I feel as if I’m in graduate school and Martha’s Vineyard is my field of study.

Nicki Miller

Caleb Cheeshahteaumuck, an Aquinnah Wampanoag, graduated from Harvard College in 1665, the first Native American to earn an undergraduate degree there. This excerpt from Caleb’s Crossing, a new historical novel by Pulitzer Prize–winning author Geraldine Brooks, imagines Caleb’s first encounter with the book’s fictional young narrator, Bethia Mayfield, the daughter of an early Island minister.

Peonies and rambling roses...


Painting is a simple way to spruce up a house. And when times are tough, color offers an economical way to brighten your outlook too.

Nicki Miller

“New England hospitality” is not exactly a phrase that rolls off the tongue like, say, “Southern hospitality.”

Perry Garfinkel

I am one of the crying mothers. On the first day of school, I let loose. But my sentimentality is becoming increasingly problematic, as my daughter, Maddy, is now a sixth grader. I find myself crying alone.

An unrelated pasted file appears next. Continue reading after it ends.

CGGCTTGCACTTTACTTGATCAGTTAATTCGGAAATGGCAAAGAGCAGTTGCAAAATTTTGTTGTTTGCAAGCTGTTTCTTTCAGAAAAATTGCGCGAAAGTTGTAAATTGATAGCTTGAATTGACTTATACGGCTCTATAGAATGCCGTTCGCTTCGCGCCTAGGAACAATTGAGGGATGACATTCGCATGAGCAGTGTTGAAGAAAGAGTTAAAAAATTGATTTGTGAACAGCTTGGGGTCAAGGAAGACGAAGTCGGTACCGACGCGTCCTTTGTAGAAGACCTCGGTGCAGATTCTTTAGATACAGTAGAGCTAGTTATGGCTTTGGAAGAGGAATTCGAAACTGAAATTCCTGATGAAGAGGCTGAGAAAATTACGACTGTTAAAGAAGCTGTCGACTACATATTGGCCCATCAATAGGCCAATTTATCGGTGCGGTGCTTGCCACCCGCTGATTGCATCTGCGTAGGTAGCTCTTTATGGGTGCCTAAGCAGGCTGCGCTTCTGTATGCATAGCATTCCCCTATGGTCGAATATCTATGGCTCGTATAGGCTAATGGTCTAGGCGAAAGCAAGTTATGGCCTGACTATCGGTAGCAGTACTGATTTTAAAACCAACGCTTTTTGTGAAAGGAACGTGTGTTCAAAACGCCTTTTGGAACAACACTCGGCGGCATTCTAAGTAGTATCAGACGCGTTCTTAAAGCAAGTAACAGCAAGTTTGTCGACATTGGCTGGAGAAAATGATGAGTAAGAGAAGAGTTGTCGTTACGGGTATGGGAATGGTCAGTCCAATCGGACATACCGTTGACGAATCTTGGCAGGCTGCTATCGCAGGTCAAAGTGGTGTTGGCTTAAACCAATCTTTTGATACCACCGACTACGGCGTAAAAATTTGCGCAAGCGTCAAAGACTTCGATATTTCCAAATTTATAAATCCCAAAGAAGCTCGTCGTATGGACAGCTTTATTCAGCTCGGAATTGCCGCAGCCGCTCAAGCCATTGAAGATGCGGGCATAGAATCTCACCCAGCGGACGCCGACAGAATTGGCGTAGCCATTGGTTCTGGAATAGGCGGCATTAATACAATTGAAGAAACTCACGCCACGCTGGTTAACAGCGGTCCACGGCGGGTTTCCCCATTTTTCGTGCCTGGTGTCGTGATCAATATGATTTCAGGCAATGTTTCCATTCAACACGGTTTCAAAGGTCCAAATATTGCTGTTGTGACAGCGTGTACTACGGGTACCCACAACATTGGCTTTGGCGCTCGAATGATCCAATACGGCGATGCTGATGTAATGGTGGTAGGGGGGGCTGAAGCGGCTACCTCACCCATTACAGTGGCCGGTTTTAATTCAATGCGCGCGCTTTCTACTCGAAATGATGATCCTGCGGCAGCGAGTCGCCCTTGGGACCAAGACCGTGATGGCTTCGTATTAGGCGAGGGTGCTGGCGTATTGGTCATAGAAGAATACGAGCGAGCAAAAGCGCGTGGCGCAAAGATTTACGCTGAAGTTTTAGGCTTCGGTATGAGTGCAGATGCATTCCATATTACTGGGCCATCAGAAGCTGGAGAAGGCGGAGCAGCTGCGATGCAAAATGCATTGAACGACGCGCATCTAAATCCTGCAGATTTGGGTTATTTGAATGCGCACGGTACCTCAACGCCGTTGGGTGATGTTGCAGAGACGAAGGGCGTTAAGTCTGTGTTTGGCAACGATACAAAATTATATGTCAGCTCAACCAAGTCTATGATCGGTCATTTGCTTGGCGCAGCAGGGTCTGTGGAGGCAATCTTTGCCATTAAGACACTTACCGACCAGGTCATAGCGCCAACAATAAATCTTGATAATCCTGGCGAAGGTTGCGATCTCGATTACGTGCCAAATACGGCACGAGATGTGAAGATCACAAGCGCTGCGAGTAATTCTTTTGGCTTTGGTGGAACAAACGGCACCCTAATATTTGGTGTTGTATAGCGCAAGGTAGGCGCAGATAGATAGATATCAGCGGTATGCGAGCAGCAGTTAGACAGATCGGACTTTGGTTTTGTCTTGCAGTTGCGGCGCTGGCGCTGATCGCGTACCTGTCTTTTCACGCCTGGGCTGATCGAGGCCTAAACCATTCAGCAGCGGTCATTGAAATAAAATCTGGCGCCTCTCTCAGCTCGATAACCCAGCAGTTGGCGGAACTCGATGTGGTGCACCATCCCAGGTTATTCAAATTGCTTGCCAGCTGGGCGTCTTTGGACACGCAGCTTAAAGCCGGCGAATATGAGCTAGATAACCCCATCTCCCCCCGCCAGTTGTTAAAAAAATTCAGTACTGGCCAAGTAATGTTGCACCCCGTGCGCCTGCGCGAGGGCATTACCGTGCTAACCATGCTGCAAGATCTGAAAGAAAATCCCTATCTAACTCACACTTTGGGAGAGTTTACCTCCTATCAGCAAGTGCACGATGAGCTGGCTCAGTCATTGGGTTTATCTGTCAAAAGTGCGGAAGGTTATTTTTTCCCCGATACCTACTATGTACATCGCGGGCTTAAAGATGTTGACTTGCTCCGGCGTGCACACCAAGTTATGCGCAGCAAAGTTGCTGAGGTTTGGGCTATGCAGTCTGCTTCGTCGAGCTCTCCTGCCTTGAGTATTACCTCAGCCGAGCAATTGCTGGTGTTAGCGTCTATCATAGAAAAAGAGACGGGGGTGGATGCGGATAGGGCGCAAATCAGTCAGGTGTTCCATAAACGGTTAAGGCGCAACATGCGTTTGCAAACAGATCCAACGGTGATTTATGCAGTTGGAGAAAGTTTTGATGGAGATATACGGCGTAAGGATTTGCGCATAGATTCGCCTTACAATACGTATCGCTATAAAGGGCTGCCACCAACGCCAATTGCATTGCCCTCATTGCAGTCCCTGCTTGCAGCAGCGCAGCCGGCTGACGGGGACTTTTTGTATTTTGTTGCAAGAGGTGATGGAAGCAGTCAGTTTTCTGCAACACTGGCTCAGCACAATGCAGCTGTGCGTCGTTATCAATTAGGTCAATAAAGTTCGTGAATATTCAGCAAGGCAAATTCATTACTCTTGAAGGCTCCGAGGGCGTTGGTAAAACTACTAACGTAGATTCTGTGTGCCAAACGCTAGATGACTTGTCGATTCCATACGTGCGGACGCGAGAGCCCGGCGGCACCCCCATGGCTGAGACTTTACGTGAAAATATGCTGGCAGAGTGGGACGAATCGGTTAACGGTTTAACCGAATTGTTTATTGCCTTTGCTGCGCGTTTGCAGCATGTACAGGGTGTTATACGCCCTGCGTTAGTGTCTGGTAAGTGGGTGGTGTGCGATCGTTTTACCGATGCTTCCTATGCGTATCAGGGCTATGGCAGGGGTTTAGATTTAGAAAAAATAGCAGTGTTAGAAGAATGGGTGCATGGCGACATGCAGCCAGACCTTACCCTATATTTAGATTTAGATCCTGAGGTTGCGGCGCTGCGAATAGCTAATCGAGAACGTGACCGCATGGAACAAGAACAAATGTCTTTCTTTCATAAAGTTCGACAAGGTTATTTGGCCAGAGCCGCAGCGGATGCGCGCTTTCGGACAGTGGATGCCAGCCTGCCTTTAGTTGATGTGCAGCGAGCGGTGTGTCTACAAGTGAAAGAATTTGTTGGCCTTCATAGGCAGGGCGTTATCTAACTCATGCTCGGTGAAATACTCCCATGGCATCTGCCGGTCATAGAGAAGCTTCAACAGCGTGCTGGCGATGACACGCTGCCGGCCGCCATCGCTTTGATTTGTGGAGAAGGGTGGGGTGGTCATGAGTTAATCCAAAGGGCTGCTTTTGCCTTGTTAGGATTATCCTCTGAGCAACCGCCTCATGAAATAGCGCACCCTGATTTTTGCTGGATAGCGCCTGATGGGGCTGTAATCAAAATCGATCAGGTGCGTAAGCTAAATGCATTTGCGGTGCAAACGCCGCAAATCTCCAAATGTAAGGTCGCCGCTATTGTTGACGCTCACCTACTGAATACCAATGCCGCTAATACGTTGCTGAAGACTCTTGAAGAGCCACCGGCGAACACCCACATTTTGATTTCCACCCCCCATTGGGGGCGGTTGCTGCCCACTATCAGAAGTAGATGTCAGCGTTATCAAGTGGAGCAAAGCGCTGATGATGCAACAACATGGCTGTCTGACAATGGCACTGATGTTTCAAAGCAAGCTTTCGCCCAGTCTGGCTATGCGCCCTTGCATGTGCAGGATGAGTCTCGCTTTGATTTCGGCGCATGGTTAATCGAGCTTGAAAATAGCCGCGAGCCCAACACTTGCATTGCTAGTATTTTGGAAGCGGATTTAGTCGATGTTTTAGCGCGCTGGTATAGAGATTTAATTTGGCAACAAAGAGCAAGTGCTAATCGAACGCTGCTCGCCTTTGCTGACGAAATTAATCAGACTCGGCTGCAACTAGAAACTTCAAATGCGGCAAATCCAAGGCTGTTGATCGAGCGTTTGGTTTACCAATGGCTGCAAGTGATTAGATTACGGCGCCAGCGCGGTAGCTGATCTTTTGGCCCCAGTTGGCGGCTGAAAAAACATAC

I recall last year we woke up extra early, even though her clothes had been laid out for days. I made pancakes, and we gave ourselves an additional five minutes of driving time.

Kate Feiffer

Though we’ve settled on the Vineyard, many of us still feel like wash-ashores. As the daughter of a diplomat who moved around the world every year or two, feeling rooted is a challenge. Then, a few years ago in the Vineyard Gazette, I came across some lesser-known names of early settlers of the Vineyard and was surprised to see my husband Jeff’s surname: Wass.

Deborah K. Sillimanwass

I recently had the opportunity to go to Washington, D.C., and not meet the Obamas. I was hoping to run into them, perhaps over dinner at the White House, but that didn’t work out.

Kate Feiffer